Ahdieh gives us no answers, but I guess these are my questions: In fiction, is rape a crime that puts a character beyond redemption? Or is there such a place as beyond redemption? What is necessary for that redemption? Can that redemption happen in the same relationship as the rape? Even if a rapist gets redeemed, can he ever deserve a true “happy ending”? Is it exploitative for an author to use this rape–>redemption narrative as a form of character development for a male character? Is it ok for a narrative to gloss over rape and its effects? In stories set in the past and in patriarchal societies, is it realistic to expect that characters act as we 21st century readers would wish them to, with regards to sex and consent? Or is setting irrelevant since all of this is imaginary anyway? I’m not sure what the answers are, and maybe that hesitation is a sign of some thinking I need to do on my own, but I suppose the fact that I felt uncomfortable and unsatisfied around this issue shows that The Wrath and the Dawn didn’t answer these questions sufficiently or convincingly.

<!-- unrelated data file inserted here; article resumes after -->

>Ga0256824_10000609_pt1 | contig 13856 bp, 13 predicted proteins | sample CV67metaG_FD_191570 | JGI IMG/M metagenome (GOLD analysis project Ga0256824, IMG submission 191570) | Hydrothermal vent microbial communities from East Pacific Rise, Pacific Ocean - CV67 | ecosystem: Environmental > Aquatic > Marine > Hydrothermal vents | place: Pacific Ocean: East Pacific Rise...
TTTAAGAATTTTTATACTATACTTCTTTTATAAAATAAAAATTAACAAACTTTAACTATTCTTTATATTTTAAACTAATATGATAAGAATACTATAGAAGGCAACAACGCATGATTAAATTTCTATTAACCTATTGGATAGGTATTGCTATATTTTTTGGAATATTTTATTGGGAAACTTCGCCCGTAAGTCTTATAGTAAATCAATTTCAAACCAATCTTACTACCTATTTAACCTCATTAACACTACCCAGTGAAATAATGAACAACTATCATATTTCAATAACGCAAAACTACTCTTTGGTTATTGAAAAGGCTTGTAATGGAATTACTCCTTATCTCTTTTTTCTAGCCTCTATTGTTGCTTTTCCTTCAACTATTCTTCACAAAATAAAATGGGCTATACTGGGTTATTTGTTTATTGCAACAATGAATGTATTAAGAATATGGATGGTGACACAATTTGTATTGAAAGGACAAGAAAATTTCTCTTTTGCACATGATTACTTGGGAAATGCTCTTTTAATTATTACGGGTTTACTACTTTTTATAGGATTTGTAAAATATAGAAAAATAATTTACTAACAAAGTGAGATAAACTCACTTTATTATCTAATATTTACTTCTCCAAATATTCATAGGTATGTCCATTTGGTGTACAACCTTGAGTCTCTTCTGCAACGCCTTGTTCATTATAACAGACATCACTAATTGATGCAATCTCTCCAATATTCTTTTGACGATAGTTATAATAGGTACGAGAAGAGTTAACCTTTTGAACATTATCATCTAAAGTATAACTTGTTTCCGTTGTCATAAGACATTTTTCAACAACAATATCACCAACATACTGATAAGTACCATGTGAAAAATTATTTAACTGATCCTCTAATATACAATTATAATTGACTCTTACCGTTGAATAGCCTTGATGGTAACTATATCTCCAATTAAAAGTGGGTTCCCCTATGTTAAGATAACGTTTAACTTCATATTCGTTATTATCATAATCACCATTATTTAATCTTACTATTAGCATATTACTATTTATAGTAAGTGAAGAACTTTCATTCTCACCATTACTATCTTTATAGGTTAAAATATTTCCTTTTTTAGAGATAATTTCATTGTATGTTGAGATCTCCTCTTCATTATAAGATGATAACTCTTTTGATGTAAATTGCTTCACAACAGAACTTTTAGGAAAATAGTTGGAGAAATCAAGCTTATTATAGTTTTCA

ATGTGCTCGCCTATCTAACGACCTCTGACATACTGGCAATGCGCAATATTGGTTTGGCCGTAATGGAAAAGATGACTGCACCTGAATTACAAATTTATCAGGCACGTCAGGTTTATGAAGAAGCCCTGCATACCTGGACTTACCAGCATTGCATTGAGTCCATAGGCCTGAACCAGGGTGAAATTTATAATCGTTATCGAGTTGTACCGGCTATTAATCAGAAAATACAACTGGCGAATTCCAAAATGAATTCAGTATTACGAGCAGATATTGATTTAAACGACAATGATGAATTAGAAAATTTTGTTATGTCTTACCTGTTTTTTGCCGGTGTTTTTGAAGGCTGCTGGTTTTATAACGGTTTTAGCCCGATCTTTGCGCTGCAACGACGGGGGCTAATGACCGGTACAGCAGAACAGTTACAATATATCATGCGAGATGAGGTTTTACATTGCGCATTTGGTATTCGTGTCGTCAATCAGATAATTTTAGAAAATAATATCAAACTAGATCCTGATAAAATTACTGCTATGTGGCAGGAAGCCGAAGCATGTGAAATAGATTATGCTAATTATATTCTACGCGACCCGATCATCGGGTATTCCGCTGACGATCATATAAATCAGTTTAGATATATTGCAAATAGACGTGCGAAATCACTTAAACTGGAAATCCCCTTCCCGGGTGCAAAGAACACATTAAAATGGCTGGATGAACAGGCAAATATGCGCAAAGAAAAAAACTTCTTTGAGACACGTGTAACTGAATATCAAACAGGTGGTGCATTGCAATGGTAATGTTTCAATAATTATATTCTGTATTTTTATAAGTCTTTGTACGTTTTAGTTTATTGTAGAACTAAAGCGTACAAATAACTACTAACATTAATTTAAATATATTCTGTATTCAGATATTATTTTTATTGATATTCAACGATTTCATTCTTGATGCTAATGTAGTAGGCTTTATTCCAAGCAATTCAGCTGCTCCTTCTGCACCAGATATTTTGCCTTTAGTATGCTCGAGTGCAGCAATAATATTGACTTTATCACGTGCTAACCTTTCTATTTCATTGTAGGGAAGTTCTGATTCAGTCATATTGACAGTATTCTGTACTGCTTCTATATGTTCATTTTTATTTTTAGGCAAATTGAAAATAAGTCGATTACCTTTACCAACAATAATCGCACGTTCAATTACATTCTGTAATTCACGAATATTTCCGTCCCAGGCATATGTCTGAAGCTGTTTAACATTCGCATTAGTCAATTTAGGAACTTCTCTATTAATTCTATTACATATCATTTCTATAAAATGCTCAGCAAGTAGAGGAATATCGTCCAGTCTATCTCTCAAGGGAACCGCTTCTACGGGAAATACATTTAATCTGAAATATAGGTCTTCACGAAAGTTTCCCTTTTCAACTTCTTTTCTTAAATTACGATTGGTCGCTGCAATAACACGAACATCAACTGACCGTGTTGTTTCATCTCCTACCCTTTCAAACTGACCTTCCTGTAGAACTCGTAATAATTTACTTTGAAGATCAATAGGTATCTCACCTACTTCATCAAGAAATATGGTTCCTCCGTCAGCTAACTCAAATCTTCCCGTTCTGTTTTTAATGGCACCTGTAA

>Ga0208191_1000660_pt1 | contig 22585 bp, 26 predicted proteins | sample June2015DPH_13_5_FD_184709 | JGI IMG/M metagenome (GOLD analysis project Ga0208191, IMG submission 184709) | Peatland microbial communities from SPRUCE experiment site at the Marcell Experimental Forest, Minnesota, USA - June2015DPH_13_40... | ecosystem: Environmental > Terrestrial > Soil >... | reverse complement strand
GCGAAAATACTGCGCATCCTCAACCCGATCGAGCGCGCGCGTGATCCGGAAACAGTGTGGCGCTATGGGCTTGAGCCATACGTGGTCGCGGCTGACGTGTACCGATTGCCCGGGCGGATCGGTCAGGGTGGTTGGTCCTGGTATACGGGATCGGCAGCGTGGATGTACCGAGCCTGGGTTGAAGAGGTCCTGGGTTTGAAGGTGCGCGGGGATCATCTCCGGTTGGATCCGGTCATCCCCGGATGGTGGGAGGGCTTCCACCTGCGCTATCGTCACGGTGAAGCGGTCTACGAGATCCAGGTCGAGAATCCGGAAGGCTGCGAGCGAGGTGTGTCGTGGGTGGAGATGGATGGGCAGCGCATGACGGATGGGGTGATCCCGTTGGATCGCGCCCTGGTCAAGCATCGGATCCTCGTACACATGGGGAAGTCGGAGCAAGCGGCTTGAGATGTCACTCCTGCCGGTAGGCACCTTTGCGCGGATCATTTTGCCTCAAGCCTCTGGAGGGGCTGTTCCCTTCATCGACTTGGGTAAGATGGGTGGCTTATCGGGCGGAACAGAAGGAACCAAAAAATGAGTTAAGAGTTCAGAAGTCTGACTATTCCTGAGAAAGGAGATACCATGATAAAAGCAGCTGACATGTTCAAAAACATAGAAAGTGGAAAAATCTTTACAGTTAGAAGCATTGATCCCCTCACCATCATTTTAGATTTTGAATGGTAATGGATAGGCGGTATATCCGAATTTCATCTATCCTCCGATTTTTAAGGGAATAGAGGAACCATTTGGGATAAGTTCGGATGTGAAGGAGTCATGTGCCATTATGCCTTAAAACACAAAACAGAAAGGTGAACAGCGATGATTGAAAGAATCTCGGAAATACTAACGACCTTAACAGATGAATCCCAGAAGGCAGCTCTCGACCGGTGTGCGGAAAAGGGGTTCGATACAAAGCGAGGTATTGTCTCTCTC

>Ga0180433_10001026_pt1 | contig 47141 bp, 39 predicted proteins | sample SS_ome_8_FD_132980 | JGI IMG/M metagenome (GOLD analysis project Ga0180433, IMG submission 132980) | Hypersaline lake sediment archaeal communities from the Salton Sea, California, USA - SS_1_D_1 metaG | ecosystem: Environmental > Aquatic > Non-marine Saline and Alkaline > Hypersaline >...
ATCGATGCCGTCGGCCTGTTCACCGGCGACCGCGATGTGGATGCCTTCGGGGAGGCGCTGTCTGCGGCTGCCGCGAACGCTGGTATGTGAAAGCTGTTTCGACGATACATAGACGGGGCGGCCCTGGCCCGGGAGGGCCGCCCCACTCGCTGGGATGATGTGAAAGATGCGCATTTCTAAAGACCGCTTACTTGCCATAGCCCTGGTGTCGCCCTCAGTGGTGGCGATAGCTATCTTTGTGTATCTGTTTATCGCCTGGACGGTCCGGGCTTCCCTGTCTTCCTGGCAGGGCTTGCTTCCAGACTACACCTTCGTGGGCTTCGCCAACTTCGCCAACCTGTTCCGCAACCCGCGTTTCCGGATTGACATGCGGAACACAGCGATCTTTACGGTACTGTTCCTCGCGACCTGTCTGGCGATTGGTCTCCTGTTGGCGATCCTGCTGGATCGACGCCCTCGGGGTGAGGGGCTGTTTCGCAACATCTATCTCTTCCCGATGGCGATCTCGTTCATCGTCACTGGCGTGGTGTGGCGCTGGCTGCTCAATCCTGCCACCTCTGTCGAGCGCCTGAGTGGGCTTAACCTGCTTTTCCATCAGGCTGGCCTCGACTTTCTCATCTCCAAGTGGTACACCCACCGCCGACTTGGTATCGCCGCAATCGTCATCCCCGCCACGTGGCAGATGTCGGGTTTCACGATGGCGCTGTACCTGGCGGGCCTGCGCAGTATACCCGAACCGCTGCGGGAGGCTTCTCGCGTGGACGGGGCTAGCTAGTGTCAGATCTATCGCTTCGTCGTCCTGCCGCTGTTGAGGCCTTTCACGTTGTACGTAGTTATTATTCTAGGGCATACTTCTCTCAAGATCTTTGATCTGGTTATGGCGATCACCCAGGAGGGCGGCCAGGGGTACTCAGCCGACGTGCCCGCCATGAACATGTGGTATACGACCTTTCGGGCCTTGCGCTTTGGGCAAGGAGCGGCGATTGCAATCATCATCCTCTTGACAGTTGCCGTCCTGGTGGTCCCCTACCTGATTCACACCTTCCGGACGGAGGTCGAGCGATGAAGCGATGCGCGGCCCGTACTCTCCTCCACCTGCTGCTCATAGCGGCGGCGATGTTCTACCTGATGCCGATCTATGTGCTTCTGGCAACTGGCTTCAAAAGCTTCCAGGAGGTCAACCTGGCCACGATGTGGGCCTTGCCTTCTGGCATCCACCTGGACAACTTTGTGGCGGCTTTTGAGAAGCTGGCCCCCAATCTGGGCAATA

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The Dark Days Club

The Dark Days Club and The Dark Days Pact by Alison Goodman

This YA fantasy trilogy is set in the Regency period in England (think Jane Austen). Lady Helen learns she is a Reclaimer, gifted with the strength and talent to fight Deceivers, people possessed by demonic spirits who feed off the life energy of others. Some of the fantasy elements struck me as just silly, especially when I tried to picture them visually, or say the made-up words aloud, but if you just go with it (an approach necessary for enjoying much fantasy) it pays off. The period language is fun, as is the juxtaposition of proper speech with scary, violent situations. Lady Helen is an admirable heroine, brave and selfless. She spends a significant portion of the second book in men’s clothes. Details like period dress, locations, and history are well-researched and informative. Lord Carlston, who inducts Lady Helen into the Dark Days Club and teaches her to be a Reclaimer, qualifies as a classically inscrutable and intense Byronic hero. Supporting characters, especially Darby, Lady Helen’s stout maid, are well-drawn and interesting. The plots are structured around mysteries that Lay Helen ably solves–at considerable personal cost.

I was particularly impressed by the ending of The Dark Days Pact. Goodman set her climax inside a real historical murder, explained the mystery of Lord Carlston’s illness and his strong connection with Lady Helen–and then revealed a complication that will keep them apart. Goodman is currently working on the third book in the trilogy, which doesn’t yet have a release date.